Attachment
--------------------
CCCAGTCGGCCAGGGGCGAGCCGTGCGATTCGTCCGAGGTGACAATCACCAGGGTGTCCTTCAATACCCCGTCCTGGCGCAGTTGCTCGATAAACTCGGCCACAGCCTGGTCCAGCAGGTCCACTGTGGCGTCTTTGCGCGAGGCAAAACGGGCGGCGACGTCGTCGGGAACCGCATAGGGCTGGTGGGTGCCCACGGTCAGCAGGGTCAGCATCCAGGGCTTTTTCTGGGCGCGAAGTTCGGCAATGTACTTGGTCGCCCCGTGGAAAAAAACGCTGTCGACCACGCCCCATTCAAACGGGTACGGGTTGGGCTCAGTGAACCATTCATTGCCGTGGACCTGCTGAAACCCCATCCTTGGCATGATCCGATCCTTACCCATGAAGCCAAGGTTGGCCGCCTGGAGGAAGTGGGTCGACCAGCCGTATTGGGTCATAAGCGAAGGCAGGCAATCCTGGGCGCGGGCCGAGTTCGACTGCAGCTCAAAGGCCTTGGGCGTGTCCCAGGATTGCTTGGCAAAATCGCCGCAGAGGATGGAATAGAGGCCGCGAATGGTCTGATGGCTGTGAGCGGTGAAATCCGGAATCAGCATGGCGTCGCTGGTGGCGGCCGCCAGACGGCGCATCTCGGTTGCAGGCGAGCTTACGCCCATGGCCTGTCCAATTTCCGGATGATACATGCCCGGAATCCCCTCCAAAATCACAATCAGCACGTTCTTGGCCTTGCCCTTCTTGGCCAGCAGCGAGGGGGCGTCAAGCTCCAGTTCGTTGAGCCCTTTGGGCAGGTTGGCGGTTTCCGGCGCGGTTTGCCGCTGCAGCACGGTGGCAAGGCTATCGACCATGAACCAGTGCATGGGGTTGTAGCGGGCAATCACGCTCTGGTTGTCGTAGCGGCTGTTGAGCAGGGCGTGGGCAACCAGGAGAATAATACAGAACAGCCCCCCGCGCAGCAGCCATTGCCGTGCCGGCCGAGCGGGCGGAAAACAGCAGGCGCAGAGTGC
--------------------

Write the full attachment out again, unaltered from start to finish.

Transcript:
CCCAGTCGGCCAGGGGCGAGCCGTGCGATTCGTCCGAGGTGACAATCACCAGGGTGTCCTTCAATACCCCGTCCTGGCGCAGTTGCTCGATAAACTCGGCCACAGCCTGGTCCAGCAGGTCCACTGTGGCGTCTTTGCGCGAGGCAAAACGGGCGGCGACGTCGTCGGGAACCGCATAGGGCTGGTGGGTGCCCACGGTCAGCAGGGTCAGCATCCAGGGCTTTTTCTGGGCGCGAAGTTCGGCAATGTACTTGGTCGCCCCGTGGAAAAAAACGCTGTCGACCACGCCCCATTCAAACGGGTACGGGTTGGGCTCAGTGAACCATTCATTGCCGTGGACCTGCTGAAACCCCATCCTTGGCATGATCCGATCCTTACCCATGAAGCCAAGGTTGGCCGCCTGGAGGAAGTGGGTCGACCAGCCGTATTGGGTCATAAGCGAAGGCAGGCAATCCTGGGCGCGGGCCGAGTTCGACTGCAGCTCAAAGGCCTTGGGCGTGTCCCAGGATTGCTTGGCAAAATCGCCGCAGAGGATGGAATAGAGGCCGCGAATGGTCTGATGGCTGTGAGCGGTGAAATCCGGAATCAGCATGGCGTCGCTGGTGGCGGCCGCCAGACGGCGCATCTCGGTTGCAGGCGAGCTTACGCCCATGGCCTGTCCAATTTCCGGATGATACATGCCCGGAATCCCCTCCAAAATCACAATCAGCACGTTCTTGGCCTTGCCCTTCTTGGCCAGCAGCGAGGGGGCGTCAAGCTCCAGTTCGTTGAGCCCTTTGGGCAGGTTGGCGGTTTCCGGCGCGGTTTGCCGCTGCAGCACGGTGGCAAGGCTATCGACCATGAACCAGTGCATGGGGTTGTAGCGGGCAATCACGCTCTGGTTGTCGTAGCGGCTGTTGAGCAGGGCGTGGGCAACCAGGAGAATAATACAGAACAGCCCCCCGCGCAGCAGCCATTGCCGTGCCGGCCGAGCGGGCGGAAAACAGCAGGCGCAGAGTGC